Sexual wellness is starting to lose its shock factor. Once a widely taboo topic, intimacy no longer lives behind closed doors. Of course, that’s not the case everywhere or for everyone, but sexual wellness often pops up as a casual topic of conversation these days.
While men have historically dominated sexual narratives, rising awareness of concepts like the “orgasm gap” (often likened to the gender pay gap) has thrust sexual wellness into feminist discussions. With the gradual acceptance of the LGBTQ+ community also comes an evolution of how we talk and educate each other about sex.
When a product or topic embarks on a journey of destigmatization, it becomes a hot commodity. And similar to marijuana, sexual wellness is among those hot commodities. Influencers, service providers, movements, retailers and more have caught onto the need to normalize addressing sexual wellness.
Research reports that almost a third of Americans say they’re likely to pursue sexual wellness resources, whether via therapy, workshops, treatments, contraceptives or toys. In fact, according to a report by KBV Research, the global sexual wellness market is predicted to expand to US$125.1 billion by 2026.
TMS sought out sexual wellness insight and tips from clinical sexologist and sex coach Georgia Rose and sex education site founder Tara Struyk.
Wellness as a trend
Though wellness as a market already took off pre-pandemic, COVID increased interest in the subject exponentially. We finally had a moment to take a step back and think about our holistic health.
“Sexual wellness is part of the expanding interest in ‘wellbeing,’ which is now estimated to be a US$1trillion+ market,” says clinical sexologist Georgia Rose. “Whilst wellness is not a new concept, it is now being defined in broader terms, encompassing not just regular exercise and a good diet but also overall mental, physical, emotional and spiritual health.
“Our sexuality is now being treated through this same lens of wellness, and it is understood that the full development of our sexuality is essential for individual, interpersonal and societal wellbeing,” says Rose. “The desire and need for contact and intimacy, emotional expression, pleasure, tenderness [is] a basic human need.”
Sexual wellness education
Founder of sex education site Kinkly, Tara Struyk caught on a decade ago to the dire need to talk about sexual wellness. Kinkly launched in 2012, in the “Fifty Shades of Grey” era, when conversations about sex began to open up due to the popular phenomenon. The site boasts one of the most comprehensive dictionary of sex terms online. It includes diverse content from professionals in the sexual wellness field on topics like sex tips, body image and more. Kinkly also has a retail section called the Kinkly Shop, which offers quality, safe sex toys. You can also browse the Sex Blogger Directory, a huge list of online sex blogs, on Kinkly.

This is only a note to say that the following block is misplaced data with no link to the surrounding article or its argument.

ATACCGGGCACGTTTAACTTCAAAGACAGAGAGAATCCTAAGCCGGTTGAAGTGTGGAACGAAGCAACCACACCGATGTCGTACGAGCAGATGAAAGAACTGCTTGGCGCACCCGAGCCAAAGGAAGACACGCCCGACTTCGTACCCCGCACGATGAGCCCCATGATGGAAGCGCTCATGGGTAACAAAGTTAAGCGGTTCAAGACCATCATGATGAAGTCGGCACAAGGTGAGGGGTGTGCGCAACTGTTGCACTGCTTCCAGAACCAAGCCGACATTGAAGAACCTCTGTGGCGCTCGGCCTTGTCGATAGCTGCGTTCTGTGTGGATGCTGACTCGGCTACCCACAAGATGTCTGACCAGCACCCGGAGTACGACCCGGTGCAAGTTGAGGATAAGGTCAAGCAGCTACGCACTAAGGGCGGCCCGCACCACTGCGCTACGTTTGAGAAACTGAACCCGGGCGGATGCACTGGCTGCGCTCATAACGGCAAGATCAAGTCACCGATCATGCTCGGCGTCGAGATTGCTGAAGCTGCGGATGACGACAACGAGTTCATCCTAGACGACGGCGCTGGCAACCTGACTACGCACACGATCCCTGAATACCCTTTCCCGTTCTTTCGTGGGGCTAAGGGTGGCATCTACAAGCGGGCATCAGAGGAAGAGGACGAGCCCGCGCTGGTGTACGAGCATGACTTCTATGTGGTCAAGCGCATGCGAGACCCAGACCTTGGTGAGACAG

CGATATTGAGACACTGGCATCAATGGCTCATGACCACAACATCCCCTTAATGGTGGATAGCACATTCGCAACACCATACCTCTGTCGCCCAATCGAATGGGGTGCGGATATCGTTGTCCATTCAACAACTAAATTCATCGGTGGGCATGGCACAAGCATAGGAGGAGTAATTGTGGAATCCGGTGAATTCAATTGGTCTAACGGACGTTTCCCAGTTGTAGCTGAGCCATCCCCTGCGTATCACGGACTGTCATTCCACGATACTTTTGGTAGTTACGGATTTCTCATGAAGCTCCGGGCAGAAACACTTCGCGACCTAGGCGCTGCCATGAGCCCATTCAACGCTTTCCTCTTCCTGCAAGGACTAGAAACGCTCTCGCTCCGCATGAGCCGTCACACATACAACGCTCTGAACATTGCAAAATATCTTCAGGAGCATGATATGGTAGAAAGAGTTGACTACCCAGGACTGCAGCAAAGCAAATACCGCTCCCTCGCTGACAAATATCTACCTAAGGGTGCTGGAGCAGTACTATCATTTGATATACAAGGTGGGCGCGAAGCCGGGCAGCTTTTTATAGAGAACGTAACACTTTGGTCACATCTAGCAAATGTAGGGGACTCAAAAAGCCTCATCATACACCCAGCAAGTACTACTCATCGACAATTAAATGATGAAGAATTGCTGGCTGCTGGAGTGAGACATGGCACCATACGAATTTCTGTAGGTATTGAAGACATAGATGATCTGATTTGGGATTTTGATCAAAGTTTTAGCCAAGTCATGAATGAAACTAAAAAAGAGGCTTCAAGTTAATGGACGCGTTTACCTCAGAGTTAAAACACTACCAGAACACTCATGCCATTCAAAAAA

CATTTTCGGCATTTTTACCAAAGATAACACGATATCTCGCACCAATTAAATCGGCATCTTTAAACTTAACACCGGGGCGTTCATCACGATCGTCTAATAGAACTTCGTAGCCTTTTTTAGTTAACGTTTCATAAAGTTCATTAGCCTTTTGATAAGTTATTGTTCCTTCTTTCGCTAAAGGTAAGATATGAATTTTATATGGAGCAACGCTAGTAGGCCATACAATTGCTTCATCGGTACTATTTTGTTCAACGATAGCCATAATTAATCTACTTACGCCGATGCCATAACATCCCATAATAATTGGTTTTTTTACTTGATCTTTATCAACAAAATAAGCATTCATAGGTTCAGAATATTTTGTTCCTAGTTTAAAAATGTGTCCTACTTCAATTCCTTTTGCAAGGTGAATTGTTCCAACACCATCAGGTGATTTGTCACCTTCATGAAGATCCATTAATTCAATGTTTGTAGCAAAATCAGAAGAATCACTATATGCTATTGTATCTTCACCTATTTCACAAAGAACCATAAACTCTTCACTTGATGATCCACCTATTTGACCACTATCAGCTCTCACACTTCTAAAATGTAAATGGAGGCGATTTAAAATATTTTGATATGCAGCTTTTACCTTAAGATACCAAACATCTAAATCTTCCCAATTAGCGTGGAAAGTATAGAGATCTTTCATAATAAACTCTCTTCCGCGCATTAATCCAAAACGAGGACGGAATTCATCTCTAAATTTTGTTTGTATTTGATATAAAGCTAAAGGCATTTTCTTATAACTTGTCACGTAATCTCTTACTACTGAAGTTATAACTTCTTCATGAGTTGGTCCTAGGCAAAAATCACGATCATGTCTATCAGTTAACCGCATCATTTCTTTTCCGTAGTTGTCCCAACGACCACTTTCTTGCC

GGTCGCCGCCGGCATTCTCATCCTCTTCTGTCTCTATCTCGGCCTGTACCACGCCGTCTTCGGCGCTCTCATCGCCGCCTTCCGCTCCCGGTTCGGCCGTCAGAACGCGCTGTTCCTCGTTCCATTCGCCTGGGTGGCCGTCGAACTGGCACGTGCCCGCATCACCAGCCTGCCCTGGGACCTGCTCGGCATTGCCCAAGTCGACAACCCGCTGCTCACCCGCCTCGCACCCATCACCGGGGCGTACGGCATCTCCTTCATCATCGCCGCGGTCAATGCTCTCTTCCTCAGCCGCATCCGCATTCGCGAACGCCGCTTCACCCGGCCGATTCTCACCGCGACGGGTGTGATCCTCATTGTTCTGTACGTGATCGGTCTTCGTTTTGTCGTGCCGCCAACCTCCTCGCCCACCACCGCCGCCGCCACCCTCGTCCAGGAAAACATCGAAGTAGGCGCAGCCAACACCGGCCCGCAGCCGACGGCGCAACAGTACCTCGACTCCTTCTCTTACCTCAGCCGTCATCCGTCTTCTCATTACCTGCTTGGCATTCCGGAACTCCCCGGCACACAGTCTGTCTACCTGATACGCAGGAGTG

“[In 2012], mainstream publications tended to have very poorly researched sex ‘tips’ that were more like jokes, and they wouldn’t even touch topics like BDSM, kink and sexual practices that were still considered ‘taboo,’” says Struyk. “In the 10 years since, that has really changed. Now it’s common to see publications like Cosmo, Men’s Health and other huge media outlets addressing pleasure for LGBTQ people and sourcing expert insights on how to safely practice things like bondage, anal sex and more.
“To me, the key thing behind this change is access to information,” says Struyk. “People have been experimenting in the bedroom, well, probably forever. What’s changed is that they can now access information on how to do that more safely and pleasurably. They can also get some validation around any desires or kinks they might have and otherwise feel ashamed about. The more we can openly talk about sexuality and the wide diversity of sexual interests that exists out there, the more the culture will shift to embrace sexuality, including on the business side.
“I think education and access are still the biggest keys to better sexual wellness,” continues Struyk. “You can’t buy something if you don’t know that it exists; you can’t seek out a solution to a problem you can’t name; you can’t access a more pleasurable sex life unitl you understand it as a possibility.”
Sexual wellness product innovations for women
“There has been a big boom in the sex toy and sexual products industry,” says Rose. “This was an industry historically dominated by male entrepreneurs, phallic-shaped dildos, seedy sex shops, gaudy packaging and lots of cheesy eroticism; however, in recent years, the growing sexual wellness market has brought about new, stylish products driven by emerging female entrepreneurs who have decided to take women’s self-pleasure into their own hands.
“The rebranding of this market as sexual wellness has brought about toys and products aimed at women, made by women, who understand women’s sexuality and satisfaction,” says Rose. “Their aim is to elevate the status of women’s pleasure and to help integrate it more seamlessly into our everyday lives. Forget bright pink dildos and sticky lube, women’s sexual wellness is now imbued with style, intimacy, beautiful design, wellness and empowerment.”
Rose names the following companies as examples of industry innovation: Dipsea, an audio erotica app; Ferly, a mindful sex app for women; Daye, an organic tampon company; OMGYes.com, a masturbation education website for women; Make Love Not Porn, an alternative porn website; Maude, a company that provides gender-neutral sexual wellness tools, and Unbound, a sexual wellness company.
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